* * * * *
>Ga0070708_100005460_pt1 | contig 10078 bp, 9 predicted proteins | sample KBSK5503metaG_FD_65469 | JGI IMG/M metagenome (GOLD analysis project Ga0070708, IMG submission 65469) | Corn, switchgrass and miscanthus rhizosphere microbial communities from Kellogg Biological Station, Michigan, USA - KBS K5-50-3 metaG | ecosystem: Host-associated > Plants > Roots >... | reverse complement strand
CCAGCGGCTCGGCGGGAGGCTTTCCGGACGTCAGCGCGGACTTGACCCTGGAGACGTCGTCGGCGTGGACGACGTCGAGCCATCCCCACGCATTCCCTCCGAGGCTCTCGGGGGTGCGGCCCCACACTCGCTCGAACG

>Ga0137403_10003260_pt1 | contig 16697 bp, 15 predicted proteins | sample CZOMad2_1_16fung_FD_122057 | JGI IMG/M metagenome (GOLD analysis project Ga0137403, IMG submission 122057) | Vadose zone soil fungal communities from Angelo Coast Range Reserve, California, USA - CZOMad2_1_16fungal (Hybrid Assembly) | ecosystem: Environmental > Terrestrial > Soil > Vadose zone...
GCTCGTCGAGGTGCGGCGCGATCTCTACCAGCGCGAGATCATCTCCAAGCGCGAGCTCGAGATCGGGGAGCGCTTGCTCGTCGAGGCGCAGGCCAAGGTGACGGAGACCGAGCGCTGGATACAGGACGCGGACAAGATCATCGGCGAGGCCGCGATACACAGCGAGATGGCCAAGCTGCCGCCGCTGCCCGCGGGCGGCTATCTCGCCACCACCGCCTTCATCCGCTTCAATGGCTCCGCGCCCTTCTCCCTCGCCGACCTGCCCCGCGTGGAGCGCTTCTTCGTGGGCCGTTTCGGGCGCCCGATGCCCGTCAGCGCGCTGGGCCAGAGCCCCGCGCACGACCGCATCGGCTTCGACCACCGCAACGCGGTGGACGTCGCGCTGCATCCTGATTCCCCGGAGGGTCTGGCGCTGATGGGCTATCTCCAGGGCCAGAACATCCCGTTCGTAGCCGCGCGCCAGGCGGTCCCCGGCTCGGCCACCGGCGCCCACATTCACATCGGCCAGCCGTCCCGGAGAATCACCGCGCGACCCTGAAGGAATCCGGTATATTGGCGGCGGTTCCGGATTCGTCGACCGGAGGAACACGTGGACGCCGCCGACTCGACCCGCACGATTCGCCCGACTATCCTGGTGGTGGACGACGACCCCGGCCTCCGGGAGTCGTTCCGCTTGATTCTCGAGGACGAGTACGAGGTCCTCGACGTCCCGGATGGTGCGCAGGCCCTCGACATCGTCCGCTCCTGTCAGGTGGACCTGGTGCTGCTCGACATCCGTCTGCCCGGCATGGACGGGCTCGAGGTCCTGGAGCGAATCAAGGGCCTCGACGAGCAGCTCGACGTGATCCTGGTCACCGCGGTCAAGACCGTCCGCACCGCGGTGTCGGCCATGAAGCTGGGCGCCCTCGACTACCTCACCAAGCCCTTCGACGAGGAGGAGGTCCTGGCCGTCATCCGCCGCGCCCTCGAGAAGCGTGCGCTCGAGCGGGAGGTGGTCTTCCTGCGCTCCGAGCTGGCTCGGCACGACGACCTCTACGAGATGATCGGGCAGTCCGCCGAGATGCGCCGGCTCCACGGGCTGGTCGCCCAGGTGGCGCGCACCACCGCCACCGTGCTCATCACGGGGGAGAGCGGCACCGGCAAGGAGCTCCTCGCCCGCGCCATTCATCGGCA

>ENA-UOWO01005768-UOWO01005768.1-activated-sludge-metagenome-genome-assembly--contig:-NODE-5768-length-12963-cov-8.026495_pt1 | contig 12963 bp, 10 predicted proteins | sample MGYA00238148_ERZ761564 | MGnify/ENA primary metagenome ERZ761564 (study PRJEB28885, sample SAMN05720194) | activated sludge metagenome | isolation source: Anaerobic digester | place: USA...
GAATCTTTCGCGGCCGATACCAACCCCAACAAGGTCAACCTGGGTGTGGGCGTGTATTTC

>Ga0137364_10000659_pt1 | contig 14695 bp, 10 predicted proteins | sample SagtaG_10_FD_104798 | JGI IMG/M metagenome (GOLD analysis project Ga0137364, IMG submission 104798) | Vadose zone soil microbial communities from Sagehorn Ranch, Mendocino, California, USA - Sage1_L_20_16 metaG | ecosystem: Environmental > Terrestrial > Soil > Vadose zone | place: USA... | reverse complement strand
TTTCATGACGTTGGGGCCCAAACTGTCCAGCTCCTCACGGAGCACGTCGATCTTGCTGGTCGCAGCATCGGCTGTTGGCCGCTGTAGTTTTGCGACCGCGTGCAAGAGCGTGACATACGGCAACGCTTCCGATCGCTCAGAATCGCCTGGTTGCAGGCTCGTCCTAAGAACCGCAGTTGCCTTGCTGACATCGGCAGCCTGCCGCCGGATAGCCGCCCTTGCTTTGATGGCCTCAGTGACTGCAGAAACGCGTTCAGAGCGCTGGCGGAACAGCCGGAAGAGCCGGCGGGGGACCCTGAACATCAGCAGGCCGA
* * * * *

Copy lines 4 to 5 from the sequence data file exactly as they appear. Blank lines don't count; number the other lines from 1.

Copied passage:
GCTCGTCGAGGTGCGGCGCGATCTCTACCAGCGCGAGATCATCTCCAAGCGCGAGCTCGAGATCGGGGAGCGCTTGCTCGTCGAGGCGCAGGCCAAGGTGACGGAGACCGAGCGCTGGATACAGGACGCGGACAAGATCATCGGCGAGGCCGCGATACACAGCGAGATGGCCAAGCTGCCGCCGCTGCCCGCGGGCGGCTATCTCGCCACCACCGCCTTCATCCGCTTCAATGGCTCCGCGCCCTTCTCCCTCGCCGACCTGCCCCGCGTGGAGCGCTTCTTCGTGGGCCGTTTCGGGCGCCCGATGCCCGTCAGCGCGCTGGGCCAGAGCCCCGCGCACGACCGCATCGGCTTCGACCACCGCAACGCGGTGGACGTCGCGCTGCATCCTGATTCCCCGGAGGGTCTGGCGCTGATGGGCTATCTCCAGGGCCAGAACATCCCGTTCGTAGCCGCGCGCCAGGCGGTCCCCGGCTCGGCCACCGGCGCCCACATTCACATCGGCCAGCCGTCCCGGAGAATCACCGCGCGACCCTGAAGGAATCCGGTATATTGGCGGCGGTTCCGGATTCGTCGACCGGAGGAACACGTGGACGCCGCCGACTCGACCCGCACGATTCGCCCGACTATCCTGGTGGTGGACGACGACCCCGGCCTCCGGGAGTCGTTCCGCTTGATTCTCGAGGACGAGTACGAGGTCCTCGACGTCCCGGATGGTGCGCAGGCCCTCGACATCGTCCGCTCCTGTCAGGTGGACCTGGTGCTGCTCGACATCCGTCTGCCCGGCATGGACGGGCTCGAGGTCCTGGAGCGAATCAAGGGCCTCGACGAGCAGCTCGACGTGATCCTGGTCACCGCGGTCAAGACCGTCCGCACCGCGGTGTCGGCCATGAAGCTGGGCGCCCTCGACTACCTCACCAAGCCCTTCGACGAGGAGGAGGTCCTGGCCGTCATCCGCCGCGCCCTCGAGAAGCGTGCGCTCGAGCGGGAGGTGGTCTTCCTGCGCTCCGAGCTGGCTCGGCACGACGACCTCTACGAGATGATCGGGCAGTCCGCCGAGATGCGCCGGCTCCACGGGCTGGTCGCCCAGGTGGCGCGCACCACCGCCACCGTGCTCATCACGGGGGAGAGCGGCACCGGCAAGGAGCTCCTCGCCCGCGCCATTCATCGGCA

>ENA-UOWO01005768-UOWO01005768.1-activated-sludge-metagenome-genome-assembly--contig:-NODE-5768-length-12963-cov-8.026495_pt1 | contig 12963 bp, 10 predicted proteins | sample MGYA00238148_ERZ761564 | MGnify/ENA primary metagenome ERZ761564 (study PRJEB28885, sample SAMN05720194) | activated sludge metagenome | isolation source: Anaerobic digester | place: USA...